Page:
Eilistraee brings an awesome culture, and she *could* make the difference, but WotC has shat on her at every opportunity for more than a decade, even while bringing her back. At this point It's pretty irrelevant to say "not all are evil", when your only non-evil drow culture amounts to <1% of the whole (Eilistraee with her few thousands of followers as a lesser goddess), and when the rest are labeled as "unique, super special, super rare outcasts". It's also bad worldbuilding, quite frankly. Lolth's society falls apart as soon as you start looking into it, yet, with most of its people being utterly miserable, it went through 12k years with absolutely 0 significant changes. And after millennia of that misery, >90% of the drow are still "evil", because only an extremely narrow % has even thought of abandoning her in favor of literally anything else, or just simply lost faith, or became disilluded, or w/e. The early 2e portrayals, when Ed was involved (and Ed has only about 50% of drow under Lolth in his FR), tried to introduce more dissent, but the later sources surely don't.

Then there are WotC's choices when they transitioned 3e->4e (and the grossly smearing misportrayal of Eilistraee that came with it, which *intentionally*--yes, intentionally, their goal was to get people to dislike Eilistraee, according to Erik Scott de Bie--made even the "good" drow no longer good, but merely self-righteous in being violent, warlike, crass, uncompassionate, abusive, *extremely* misandrist, while calling themselves "good"), or that infamous article about drow mothers getting orgasms when their kids eat each other in the womb, and about newborns being possessed by homicidal instincts, or 5e being so friggin' passive aggressive in regards of Eilistraee, Vhaeraun, etc...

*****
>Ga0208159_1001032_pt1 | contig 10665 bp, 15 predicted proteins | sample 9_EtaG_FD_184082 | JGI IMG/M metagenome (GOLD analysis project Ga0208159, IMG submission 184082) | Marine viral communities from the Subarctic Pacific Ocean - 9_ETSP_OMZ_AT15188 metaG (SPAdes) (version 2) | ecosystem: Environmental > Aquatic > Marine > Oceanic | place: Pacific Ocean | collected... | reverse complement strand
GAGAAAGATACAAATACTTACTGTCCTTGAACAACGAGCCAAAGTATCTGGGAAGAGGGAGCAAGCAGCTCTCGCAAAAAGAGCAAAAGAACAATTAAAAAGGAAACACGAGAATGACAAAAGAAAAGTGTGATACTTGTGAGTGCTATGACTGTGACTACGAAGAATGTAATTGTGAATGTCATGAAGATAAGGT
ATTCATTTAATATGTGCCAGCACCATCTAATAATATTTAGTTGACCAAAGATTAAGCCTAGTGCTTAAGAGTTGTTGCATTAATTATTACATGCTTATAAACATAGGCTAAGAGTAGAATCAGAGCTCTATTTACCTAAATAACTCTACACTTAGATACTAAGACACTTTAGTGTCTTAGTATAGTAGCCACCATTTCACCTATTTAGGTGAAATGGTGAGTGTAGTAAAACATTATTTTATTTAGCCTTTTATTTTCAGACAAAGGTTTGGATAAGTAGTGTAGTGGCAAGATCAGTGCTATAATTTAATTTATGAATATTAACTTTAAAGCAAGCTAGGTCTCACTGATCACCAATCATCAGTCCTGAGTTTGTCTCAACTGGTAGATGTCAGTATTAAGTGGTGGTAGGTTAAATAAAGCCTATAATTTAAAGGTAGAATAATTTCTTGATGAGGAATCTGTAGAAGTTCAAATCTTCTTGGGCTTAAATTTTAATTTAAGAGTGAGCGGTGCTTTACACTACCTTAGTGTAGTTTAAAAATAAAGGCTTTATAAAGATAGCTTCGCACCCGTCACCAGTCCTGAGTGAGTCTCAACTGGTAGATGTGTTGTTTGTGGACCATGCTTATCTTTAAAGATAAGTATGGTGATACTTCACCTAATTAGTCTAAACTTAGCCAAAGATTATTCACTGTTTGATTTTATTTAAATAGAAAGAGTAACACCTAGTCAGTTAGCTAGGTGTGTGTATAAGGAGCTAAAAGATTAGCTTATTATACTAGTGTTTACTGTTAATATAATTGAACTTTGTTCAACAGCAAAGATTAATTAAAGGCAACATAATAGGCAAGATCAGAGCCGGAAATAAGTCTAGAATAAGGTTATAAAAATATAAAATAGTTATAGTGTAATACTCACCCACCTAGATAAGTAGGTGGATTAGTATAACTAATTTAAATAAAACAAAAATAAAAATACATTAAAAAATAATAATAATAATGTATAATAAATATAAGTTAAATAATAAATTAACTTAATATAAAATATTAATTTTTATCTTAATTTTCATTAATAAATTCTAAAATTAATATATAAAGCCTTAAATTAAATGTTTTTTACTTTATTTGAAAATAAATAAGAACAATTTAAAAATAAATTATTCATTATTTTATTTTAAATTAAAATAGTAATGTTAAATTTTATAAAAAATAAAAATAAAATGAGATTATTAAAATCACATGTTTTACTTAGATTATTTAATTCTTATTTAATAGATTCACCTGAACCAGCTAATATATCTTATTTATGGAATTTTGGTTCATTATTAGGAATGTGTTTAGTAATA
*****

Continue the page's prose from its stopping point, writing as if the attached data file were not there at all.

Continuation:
Even in 2e, they say "the light-skinned elves are the good guys and don't get cursed. Even though they genocided a whole nation of good Eilistraean dark elves, and exterminated A LOT of dark elves before with the Sundering. However, those pesky dark elves are bad because a group of them turned to dark deities, and must all get cursed by the good-guy, light-skinned god that makes their skin even darker to reflect their dark hearts" which is a VERY questionable narrative choice. Late 3e also added "oh, and don't forget that the dark skinned elves ALL have demon blood... except a handful, who now get their less dark skin (which they never had, because they were *born* drow) back, because they're good! The rest of the race, however, is irrelevant, because they're unwilling and to be cast down". Keeping shit like this in 2020 is inviting career suicide for a company that has tried to keep a woke facade like WotC (and yes, it's a facade, because there are A LOT of reports that paint WotC as plagued by racism, intolerance, and nepotism).